Republicans Halt Financial Reform Bill—For Now

Apr 27 2010 | 2:42am ET

Senate Republicans united yesterday to delay the massive financial regulation overhaul, but debate on the bill could begin as soon as this week anyway.

Thirty-nine Republican senators joined two Democrats—including, in a procedural move, the top Democrat in the Senate, Sen. Harry Reid—to block a floor debate on the bill, which would impose tough new rules on banks, hedge funds and derivatives trading, among other items. Democrats needed 60 votes to begin the debate; two Republicans did not vote.

“We’re not going to be rushed on another massive bill,” Sen. Mitch McConnell (R-Ky.), the Senate minority leader, said.

“We are as vulnerable as we are today in the waning days of April 2010 as we were in the fall of 2008,” Sen. Christopher Dodd (D-Conn.), head of the Senate Banking Committee, shot back. “Nothing has changed, except, of course, jobs have been lost, homes have gone into foreclosure, retirement incomes have evaporated, housing values have declined.”

Despite yesterday’s procedural and rhetorical fisticuffs, both sides expressed confidence that a financial regulation overhaul will be passed, and Dodd said he continues to negotiate with Sen. Richard Shelby (R-Ala.), the Republicans’ point man on the bill.

As written, the Senate bill would require hedge funds managing $100 million or more to register with the Securities and Exchange Commission. It also includes the so-called Volcker rule, which would bar bank holding companies from owning, investing in or sponsoring hedge funds or private equity funds.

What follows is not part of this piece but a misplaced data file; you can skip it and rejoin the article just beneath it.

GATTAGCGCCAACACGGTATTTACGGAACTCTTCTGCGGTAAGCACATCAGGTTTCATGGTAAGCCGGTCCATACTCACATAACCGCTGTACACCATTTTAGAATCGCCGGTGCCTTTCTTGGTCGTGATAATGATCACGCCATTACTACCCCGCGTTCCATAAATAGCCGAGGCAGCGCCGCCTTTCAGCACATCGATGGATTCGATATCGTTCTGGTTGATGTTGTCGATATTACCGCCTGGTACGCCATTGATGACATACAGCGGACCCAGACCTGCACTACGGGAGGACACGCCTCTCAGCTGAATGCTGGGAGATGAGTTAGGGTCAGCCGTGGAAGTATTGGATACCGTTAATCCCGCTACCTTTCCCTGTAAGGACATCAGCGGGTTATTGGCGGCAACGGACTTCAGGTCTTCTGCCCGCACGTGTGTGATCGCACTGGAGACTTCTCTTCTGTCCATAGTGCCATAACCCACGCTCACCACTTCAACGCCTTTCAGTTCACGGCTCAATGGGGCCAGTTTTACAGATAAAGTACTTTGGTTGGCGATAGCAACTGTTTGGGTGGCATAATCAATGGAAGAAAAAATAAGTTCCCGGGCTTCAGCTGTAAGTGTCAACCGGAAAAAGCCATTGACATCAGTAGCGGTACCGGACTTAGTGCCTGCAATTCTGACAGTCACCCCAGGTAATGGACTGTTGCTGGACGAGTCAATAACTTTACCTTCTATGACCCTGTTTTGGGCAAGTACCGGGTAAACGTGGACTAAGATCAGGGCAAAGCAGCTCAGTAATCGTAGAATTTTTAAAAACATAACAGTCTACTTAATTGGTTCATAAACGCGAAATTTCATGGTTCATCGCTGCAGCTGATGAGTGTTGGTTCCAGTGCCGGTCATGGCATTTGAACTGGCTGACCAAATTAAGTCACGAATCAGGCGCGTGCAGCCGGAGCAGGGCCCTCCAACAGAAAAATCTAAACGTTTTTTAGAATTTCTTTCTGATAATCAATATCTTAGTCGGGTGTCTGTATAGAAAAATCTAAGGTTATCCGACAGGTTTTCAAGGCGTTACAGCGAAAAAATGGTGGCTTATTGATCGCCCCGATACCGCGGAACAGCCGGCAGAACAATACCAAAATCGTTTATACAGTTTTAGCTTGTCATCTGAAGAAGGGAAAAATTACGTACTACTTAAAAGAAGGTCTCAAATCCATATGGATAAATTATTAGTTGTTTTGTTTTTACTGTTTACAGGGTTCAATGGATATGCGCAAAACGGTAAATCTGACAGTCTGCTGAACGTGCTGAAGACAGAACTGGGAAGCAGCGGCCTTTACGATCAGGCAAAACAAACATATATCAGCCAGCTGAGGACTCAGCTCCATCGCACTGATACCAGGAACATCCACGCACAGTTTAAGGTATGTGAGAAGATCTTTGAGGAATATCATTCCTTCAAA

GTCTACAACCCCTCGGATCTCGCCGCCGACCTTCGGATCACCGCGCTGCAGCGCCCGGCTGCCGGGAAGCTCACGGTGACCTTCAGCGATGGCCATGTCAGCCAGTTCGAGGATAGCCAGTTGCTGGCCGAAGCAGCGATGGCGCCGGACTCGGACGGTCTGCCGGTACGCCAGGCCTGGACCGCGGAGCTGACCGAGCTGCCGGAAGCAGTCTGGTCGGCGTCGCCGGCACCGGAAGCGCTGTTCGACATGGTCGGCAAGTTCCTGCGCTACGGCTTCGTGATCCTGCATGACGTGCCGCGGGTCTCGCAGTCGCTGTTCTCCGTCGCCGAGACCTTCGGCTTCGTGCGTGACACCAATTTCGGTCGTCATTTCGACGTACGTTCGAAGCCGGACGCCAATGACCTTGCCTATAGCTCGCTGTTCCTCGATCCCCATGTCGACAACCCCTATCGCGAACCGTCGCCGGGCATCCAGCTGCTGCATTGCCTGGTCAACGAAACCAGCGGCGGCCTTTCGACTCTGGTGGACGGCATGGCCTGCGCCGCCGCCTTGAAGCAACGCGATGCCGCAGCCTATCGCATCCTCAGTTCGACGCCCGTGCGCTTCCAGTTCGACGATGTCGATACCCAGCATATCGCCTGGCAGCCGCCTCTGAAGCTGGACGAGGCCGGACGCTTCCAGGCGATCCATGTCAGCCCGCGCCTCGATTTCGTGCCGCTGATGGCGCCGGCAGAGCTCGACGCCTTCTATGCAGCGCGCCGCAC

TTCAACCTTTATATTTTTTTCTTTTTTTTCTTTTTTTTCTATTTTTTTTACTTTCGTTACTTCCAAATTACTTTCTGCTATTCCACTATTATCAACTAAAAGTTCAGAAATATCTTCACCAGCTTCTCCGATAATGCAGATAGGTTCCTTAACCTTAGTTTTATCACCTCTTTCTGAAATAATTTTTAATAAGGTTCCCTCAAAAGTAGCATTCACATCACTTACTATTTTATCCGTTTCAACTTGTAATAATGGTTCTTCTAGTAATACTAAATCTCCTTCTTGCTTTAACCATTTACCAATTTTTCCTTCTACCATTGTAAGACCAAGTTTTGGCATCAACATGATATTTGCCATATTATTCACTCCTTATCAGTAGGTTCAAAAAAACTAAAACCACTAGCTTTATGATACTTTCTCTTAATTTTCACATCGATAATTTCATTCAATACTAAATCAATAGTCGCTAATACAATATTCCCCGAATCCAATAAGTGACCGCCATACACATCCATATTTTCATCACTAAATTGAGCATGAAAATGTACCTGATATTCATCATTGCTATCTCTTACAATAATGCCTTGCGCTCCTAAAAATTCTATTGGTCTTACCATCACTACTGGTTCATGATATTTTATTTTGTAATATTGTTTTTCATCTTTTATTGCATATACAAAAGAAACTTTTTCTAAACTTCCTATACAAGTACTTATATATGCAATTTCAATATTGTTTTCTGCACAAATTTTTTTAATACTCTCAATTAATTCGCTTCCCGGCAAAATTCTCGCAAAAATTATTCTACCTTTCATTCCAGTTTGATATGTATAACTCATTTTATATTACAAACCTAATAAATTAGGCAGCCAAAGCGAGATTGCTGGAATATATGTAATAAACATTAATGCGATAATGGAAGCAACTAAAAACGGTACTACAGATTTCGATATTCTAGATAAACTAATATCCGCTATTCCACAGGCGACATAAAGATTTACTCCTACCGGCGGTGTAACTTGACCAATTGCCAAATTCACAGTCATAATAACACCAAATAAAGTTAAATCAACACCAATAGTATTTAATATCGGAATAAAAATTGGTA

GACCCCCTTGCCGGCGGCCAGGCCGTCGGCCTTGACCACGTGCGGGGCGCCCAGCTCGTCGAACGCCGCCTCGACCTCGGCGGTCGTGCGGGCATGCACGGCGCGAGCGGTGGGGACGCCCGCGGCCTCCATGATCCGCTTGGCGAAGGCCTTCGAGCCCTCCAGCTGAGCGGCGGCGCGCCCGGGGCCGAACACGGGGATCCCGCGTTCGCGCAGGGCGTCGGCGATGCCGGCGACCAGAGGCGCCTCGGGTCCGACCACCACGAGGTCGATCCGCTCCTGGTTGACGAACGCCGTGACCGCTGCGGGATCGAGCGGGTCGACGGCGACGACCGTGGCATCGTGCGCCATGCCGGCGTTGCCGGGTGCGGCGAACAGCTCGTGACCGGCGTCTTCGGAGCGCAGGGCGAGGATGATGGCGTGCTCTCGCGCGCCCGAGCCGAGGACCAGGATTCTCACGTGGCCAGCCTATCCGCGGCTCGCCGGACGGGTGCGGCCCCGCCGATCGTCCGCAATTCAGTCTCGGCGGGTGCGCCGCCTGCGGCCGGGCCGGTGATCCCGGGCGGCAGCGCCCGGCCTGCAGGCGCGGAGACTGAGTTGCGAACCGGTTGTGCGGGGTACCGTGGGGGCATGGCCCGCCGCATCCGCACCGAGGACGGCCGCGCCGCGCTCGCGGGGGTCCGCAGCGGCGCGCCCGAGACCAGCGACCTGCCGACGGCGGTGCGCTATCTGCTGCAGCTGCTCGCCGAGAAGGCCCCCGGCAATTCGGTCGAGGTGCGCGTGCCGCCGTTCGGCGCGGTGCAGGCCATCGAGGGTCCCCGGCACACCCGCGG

The bill would also empower regulators to unwind financial institutions that have grown “too big to fail” and create a new consumer financial products protection agency. There would also be new rules governing over-the-counter derivatives, securitization and credit rating agencies.

There are differences between the House bill, which has already passed, and the Senate proposal, which would have to be worked out if the latter is passed. The House version requires hedge funds with $150 million or more to register and does not include the Volcker rule.


In Depth

Q&A: Open Season For Closed-End Funds

Aug 29 2014 | 10:00am ET

When Maury Fertig and Bob Huffman, former Salomon Brothers coworkers, launched...

Lifestyle

Och Funds Women In Finance Initiative At U-M

Aug 28 2014 | 3:01pm ET

Och-Ziff Capital founder Daniel Och and his wife have made a "generous donation"...

Guest Contributor

Looking Ahead: What’s In Store For Managed Futures?

Aug 22 2014 | 12:52pm ET

The last five years were phenomenal for investors in equity indices. Will the next...

 

Editor's Note

    Get A Sneak Peak Of The Alpha Pages

    Aug 25 2014 | 11:21am ET

    As many of you know, FINalternatives was recently acquired by the owners of Futures magazine, a firm called The Alpha Pages LLC. Today marks the soft-launch of a new sister site for both publications. As its name suggests, The Alpha Pages will cover all types of alternative investments, going far beyond the more well-known ones such as hedge funds and private equity. Read more…

 

Futures Magazine

July/August 2014 Cover

The time was right

Commodities/Futures magazine launched at the precipice of a revolution in the futures industry—really a revolution in the idea of risk management—that would move it from a small niche industry to ...

The Alpha Pages

TAP July/August 2014 Cover

The Alpha Pages Interview: Senator Rand Paul

Senator Paul sat down in the debut series of the Alpha Pages Interview to discuss the broken tax code, regulation surrounding Bitcoin, and his plans for the 2016 Presidential election.